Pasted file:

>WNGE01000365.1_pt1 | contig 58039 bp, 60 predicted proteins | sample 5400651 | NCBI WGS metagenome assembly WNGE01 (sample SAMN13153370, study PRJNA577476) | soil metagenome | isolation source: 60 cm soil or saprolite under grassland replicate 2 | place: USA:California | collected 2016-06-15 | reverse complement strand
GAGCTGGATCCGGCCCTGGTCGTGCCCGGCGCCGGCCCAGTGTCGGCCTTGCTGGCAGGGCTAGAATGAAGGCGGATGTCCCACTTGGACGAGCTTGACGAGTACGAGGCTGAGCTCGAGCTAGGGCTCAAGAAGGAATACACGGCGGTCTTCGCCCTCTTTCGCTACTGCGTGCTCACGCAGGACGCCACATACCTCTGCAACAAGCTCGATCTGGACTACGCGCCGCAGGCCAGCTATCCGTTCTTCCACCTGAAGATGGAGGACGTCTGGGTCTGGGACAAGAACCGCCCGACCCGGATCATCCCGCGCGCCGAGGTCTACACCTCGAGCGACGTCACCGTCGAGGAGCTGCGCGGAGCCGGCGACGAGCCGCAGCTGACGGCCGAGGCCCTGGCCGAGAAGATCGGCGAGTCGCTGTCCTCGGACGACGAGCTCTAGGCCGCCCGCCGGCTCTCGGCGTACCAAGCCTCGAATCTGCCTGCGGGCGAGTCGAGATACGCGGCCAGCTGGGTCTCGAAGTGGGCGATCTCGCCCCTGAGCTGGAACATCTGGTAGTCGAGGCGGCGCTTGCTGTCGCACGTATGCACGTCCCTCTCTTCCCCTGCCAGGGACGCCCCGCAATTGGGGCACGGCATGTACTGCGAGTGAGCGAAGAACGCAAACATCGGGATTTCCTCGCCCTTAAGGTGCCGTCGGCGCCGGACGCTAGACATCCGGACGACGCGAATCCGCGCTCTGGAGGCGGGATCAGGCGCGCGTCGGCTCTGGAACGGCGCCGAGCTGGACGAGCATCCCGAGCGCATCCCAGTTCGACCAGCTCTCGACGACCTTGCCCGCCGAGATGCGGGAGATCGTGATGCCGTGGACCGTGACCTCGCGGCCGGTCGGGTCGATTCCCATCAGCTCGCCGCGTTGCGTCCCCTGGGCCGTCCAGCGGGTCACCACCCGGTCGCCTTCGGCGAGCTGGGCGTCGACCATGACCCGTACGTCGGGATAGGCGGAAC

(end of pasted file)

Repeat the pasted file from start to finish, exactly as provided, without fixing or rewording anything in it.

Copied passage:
>WNGE01000365.1_pt1 | contig 58039 bp, 60 predicted proteins | sample 5400651 | NCBI WGS metagenome assembly WNGE01 (sample SAMN13153370, study PRJNA577476) | soil metagenome | isolation source: 60 cm soil or saprolite under grassland replicate 2 | place: USA:California | collected 2016-06-15 | reverse complement strand
GAGCTGGATCCGGCCCTGGTCGTGCCCGGCGCCGGCCCAGTGTCGGCCTTGCTGGCAGGGCTAGAATGAAGGCGGATGTCCCACTTGGACGAGCTTGACGAGTACGAGGCTGAGCTCGAGCTAGGGCTCAAGAAGGAATACACGGCGGTCTTCGCCCTCTTTCGCTACTGCGTGCTCACGCAGGACGCCACATACCTCTGCAACAAGCTCGATCTGGACTACGCGCCGCAGGCCAGCTATCCGTTCTTCCACCTGAAGATGGAGGACGTCTGGGTCTGGGACAAGAACCGCCCGACCCGGATCATCCCGCGCGCCGAGGTCTACACCTCGAGCGACGTCACCGTCGAGGAGCTGCGCGGAGCCGGCGACGAGCCGCAGCTGACGGCCGAGGCCCTGGCCGAGAAGATCGGCGAGTCGCTGTCCTCGGACGACGAGCTCTAGGCCGCCCGCCGGCTCTCGGCGTACCAAGCCTCGAATCTGCCTGCGGGCGAGTCGAGATACGCGGCCAGCTGGGTCTCGAAGTGGGCGATCTCGCCCCTGAGCTGGAACATCTGGTAGTCGAGGCGGCGCTTGCTGTCGCACGTATGCACGTCCCTCTCTTCCCCTGCCAGGGACGCCCCGCAATTGGGGCACGGCATGTACTGCGAGTGAGCGAAGAACGCAAACATCGGGATTTCCTCGCCCTTAAGGTGCCGTCGGCGCCGGACGCTAGACATCCGGACGACGCGAATCCGCGCTCTGGAGGCGGGATCAGGCGCGCGTCGGCTCTGGAACGGCGCCGAGCTGGACGAGCATCCCGAGCGCATCCCAGTTCGACCAGCTCTCGACGACCTTGCCCGCCGAGATGCGGGAGATCGTGATGCCGTGGACCGTGACCTCGCGGCCGGTCGGGTCGATTCCCATCAGCTCGCCGCGTTGCGTCCCCTGGGCCGTCCAGCGGGTCACCACCCGGTCGCCTTCGGCGAGCTGGGCGTCGACCATGACCCGTACGTCGGGATAGGCGGAAC